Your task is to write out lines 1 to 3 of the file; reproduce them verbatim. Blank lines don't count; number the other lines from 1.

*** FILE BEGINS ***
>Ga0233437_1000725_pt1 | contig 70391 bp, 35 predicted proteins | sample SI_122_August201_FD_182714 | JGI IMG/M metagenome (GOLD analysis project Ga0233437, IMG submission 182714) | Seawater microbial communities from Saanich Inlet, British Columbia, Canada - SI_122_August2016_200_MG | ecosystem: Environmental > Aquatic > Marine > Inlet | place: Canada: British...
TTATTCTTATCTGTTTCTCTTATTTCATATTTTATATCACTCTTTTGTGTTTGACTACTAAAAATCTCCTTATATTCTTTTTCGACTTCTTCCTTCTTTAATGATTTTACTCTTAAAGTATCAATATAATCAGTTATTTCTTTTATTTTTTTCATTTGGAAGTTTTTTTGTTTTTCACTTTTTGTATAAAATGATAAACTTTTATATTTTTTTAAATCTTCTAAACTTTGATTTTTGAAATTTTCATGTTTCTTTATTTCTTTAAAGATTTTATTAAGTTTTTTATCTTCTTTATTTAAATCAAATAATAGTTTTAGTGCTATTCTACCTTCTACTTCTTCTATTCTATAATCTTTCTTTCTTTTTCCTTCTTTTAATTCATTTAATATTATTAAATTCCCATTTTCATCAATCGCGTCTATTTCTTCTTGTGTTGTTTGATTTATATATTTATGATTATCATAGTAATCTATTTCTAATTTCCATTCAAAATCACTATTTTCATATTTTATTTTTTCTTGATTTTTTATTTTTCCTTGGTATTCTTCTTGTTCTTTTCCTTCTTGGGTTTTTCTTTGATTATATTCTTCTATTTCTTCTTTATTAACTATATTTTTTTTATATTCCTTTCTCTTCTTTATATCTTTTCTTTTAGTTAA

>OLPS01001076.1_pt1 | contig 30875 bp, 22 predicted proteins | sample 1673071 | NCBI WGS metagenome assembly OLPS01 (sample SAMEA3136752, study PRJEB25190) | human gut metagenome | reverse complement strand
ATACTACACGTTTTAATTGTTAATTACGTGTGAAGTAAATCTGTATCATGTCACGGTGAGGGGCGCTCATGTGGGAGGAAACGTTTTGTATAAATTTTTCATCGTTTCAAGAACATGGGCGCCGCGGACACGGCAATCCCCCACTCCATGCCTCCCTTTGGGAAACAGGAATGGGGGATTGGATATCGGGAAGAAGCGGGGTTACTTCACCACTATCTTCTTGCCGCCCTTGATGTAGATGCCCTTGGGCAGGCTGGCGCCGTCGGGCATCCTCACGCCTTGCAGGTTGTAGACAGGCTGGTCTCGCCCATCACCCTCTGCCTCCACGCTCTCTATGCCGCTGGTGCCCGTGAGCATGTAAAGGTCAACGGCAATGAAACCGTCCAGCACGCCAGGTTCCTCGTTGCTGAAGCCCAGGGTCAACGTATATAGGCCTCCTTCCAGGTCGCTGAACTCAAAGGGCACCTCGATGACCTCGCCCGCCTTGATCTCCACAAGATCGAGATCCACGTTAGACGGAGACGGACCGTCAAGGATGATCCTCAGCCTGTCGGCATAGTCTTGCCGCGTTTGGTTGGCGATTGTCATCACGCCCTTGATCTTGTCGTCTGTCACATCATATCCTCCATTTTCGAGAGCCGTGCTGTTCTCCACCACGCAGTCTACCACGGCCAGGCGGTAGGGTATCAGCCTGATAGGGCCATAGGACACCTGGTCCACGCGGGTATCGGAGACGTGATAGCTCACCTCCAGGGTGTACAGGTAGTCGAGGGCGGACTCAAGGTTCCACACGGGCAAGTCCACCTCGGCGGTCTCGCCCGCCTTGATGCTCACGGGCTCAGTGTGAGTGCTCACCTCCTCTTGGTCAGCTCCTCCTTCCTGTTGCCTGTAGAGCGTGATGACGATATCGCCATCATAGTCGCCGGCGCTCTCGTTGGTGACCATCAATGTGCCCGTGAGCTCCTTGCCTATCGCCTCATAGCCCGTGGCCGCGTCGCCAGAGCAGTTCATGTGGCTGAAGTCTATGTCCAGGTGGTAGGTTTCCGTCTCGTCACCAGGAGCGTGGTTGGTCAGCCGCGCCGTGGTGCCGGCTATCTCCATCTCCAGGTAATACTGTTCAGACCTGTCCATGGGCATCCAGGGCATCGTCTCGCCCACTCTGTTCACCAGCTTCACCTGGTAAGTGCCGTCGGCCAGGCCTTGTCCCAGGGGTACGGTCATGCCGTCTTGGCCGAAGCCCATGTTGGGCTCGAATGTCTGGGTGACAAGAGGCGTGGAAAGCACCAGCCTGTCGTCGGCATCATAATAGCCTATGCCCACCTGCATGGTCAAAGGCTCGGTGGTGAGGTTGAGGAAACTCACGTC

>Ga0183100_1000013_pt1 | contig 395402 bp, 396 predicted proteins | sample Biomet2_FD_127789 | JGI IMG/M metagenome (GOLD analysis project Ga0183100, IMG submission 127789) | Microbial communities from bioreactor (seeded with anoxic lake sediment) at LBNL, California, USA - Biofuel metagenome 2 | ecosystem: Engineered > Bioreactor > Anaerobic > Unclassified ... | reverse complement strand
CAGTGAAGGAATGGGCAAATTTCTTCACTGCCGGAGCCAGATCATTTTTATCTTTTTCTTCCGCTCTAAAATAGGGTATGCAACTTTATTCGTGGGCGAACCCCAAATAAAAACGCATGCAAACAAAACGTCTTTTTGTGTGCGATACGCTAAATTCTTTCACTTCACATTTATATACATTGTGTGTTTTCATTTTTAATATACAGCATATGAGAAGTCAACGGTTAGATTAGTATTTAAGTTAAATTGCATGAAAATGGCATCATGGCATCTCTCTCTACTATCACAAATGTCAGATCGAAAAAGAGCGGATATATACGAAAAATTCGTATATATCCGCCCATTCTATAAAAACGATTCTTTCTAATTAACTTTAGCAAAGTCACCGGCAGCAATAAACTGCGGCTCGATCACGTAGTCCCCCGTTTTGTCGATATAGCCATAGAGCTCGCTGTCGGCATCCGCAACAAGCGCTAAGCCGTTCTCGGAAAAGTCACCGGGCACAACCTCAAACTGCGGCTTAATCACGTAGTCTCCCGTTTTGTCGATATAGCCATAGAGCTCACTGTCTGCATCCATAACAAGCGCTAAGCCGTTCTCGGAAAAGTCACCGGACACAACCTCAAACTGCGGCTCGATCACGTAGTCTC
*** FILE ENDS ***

>Ga0233437_1000725_pt1 | contig 70391 bp, 35 predicted proteins | sample SI_122_August201_FD_182714 | JGI IMG/M metagenome (GOLD analysis project Ga0233437, IMG submission 182714) | Seawater microbial communities from Saanich Inlet, British Columbia, Canada - SI_122_August2016_200_MG | ecosystem: Environmental > Aquatic > Marine > Inlet | place: Canada: British...
TTATTCTTATCTGTTTCTCTTATTTCATATTTTATATCACTCTTTTGTGTTTGACTACTAAAAATCTCCTTATATTCTTTTTCGACTTCTTCCTTCTTTAATGATTTTACTCTTAAAGTATCAATATAATCAGTTATTTCTTTTATTTTTTTCATTTGGAAGTTTTTTTGTTTTTCACTTTTTGTATAAAATGATAAACTTTTATATTTTTTTAAATCTTCTAAACTTTGATTTTTGAAATTTTCATGTTTCTTTATTTCTTTAAAGATTTTATTAAGTTTTTTATCTTCTTTATTTAAATCAAATAATAGTTTTAGTGCTATTCTACCTTCTACTTCTTCTATTCTATAATCTTTCTTTCTTTTTCCTTCTTTTAATTCATTTAATATTATTAAATTCCCATTTTCATCAATCGCGTCTATTTCTTCTTGTGTTGTTTGATTTATATATTTATGATTATCATAGTAATCTATTTCTAATTTCCATTCAAAATCACTATTTTCATATTTTATTTTTTCTTGATTTTTTATTTTTCCTTGGTATTCTTCTTGTTCTTTTCCTTCTTGGGTTTTTCTTTGATTATATTCTTCTATTTCTTCTTTATTAACTATATTTTTTTTATATTCCTTTCTCTTCTTTATATCTTTTCTTTTAGTTAA

>OLPS01001076.1_pt1 | contig 30875 bp, 22 predicted proteins | sample 1673071 | NCBI WGS metagenome assembly OLPS01 (sample SAMEA3136752, study PRJEB25190) | human gut metagenome | reverse complement strand